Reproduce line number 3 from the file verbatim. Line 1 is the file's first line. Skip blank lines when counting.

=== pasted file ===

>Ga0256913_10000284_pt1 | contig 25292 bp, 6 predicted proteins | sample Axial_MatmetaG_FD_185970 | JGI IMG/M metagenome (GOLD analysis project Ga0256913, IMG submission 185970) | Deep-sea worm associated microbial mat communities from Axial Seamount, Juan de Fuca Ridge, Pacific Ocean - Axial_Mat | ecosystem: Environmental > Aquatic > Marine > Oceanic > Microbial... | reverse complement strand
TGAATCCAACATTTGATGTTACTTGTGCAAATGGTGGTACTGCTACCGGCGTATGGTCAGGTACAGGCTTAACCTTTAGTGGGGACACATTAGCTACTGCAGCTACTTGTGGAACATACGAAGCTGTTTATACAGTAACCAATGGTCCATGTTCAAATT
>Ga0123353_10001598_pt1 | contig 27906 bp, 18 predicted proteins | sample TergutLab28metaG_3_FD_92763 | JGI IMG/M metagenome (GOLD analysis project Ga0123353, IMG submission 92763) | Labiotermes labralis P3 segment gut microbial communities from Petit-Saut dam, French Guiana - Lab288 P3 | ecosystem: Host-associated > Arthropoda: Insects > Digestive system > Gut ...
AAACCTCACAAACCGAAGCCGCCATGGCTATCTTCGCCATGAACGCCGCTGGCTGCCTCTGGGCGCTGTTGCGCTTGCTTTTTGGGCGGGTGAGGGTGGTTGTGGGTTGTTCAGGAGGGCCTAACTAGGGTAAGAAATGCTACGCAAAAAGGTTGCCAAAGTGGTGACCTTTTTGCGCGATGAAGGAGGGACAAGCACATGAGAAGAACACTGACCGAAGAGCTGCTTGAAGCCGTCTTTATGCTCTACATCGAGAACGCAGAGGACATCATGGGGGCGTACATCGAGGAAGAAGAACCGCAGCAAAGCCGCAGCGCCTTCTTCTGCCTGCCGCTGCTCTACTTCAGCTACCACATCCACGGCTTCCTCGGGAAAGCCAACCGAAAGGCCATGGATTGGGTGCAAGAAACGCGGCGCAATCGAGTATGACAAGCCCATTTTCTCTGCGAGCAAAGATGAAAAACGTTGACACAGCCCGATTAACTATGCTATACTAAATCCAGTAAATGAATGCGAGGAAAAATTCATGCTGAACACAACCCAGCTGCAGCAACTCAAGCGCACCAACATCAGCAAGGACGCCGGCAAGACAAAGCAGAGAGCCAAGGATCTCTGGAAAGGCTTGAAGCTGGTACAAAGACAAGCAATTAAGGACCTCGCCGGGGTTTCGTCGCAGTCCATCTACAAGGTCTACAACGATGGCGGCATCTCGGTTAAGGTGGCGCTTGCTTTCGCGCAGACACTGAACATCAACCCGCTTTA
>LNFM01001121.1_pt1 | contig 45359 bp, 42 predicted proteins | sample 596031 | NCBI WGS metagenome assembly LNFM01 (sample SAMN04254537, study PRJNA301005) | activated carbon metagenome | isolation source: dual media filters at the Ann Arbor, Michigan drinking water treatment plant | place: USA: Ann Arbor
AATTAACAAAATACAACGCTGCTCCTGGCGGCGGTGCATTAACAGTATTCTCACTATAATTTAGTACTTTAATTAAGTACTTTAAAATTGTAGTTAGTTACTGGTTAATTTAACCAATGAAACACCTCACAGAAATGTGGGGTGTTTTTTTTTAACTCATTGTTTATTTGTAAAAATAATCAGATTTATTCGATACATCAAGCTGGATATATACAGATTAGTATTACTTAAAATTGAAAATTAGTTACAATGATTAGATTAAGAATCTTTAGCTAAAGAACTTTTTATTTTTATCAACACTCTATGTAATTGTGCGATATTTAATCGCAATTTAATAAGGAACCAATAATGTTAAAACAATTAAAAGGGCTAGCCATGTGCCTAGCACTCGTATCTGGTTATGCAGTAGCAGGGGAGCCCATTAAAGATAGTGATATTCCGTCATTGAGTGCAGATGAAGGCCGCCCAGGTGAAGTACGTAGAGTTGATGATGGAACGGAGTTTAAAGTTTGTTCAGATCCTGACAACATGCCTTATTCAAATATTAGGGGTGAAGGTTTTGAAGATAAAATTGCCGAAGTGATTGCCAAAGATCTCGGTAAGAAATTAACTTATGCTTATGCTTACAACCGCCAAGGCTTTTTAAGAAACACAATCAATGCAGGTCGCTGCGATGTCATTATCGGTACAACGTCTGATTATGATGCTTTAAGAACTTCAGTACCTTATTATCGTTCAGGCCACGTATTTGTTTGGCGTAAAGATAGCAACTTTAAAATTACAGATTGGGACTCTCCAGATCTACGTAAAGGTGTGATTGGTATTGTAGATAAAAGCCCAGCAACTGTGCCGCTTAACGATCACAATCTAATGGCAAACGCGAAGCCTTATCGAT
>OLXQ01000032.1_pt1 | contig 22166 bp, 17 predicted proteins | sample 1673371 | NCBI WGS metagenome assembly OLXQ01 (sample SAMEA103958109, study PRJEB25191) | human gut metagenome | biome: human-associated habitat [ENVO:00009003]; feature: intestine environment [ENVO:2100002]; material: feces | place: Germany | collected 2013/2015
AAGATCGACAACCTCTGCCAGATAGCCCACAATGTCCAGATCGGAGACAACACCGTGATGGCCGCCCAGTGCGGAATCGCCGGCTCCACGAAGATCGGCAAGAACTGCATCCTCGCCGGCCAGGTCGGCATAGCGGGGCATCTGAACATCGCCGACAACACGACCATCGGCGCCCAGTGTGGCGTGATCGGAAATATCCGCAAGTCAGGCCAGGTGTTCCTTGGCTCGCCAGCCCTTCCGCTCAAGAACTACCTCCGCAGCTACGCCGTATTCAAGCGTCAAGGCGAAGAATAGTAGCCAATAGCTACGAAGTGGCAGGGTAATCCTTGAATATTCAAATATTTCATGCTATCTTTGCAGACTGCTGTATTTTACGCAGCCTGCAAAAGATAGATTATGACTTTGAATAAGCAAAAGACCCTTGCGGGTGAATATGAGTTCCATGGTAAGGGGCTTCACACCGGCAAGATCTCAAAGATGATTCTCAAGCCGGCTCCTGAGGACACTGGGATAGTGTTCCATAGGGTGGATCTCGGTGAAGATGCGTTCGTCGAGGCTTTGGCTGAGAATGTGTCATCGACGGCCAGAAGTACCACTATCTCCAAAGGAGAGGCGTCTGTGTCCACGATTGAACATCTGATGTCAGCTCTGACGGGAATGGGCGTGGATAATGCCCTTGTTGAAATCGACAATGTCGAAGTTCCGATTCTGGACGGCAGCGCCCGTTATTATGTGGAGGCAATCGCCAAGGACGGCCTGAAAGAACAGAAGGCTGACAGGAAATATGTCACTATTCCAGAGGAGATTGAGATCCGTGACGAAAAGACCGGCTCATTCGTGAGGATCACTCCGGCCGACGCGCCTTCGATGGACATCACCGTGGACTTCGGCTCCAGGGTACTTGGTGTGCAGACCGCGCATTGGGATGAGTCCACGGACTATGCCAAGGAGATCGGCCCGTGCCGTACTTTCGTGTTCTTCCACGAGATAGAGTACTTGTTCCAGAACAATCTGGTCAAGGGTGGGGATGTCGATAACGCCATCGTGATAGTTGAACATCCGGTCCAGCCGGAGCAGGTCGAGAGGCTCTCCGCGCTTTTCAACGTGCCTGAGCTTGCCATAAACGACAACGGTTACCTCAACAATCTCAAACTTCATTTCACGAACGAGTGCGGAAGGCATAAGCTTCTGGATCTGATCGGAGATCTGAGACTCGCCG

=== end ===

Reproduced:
>Ga0123353_10001598_pt1 | contig 27906 bp, 18 predicted proteins | sample TergutLab28metaG_3_FD_92763 | JGI IMG/M metagenome (GOLD analysis project Ga0123353, IMG submission 92763) | Labiotermes labralis P3 segment gut microbial communities from Petit-Saut dam, French Guiana - Lab288 P3 | ecosystem: Host-associated > Arthropoda: Insects > Digestive system > Gut ...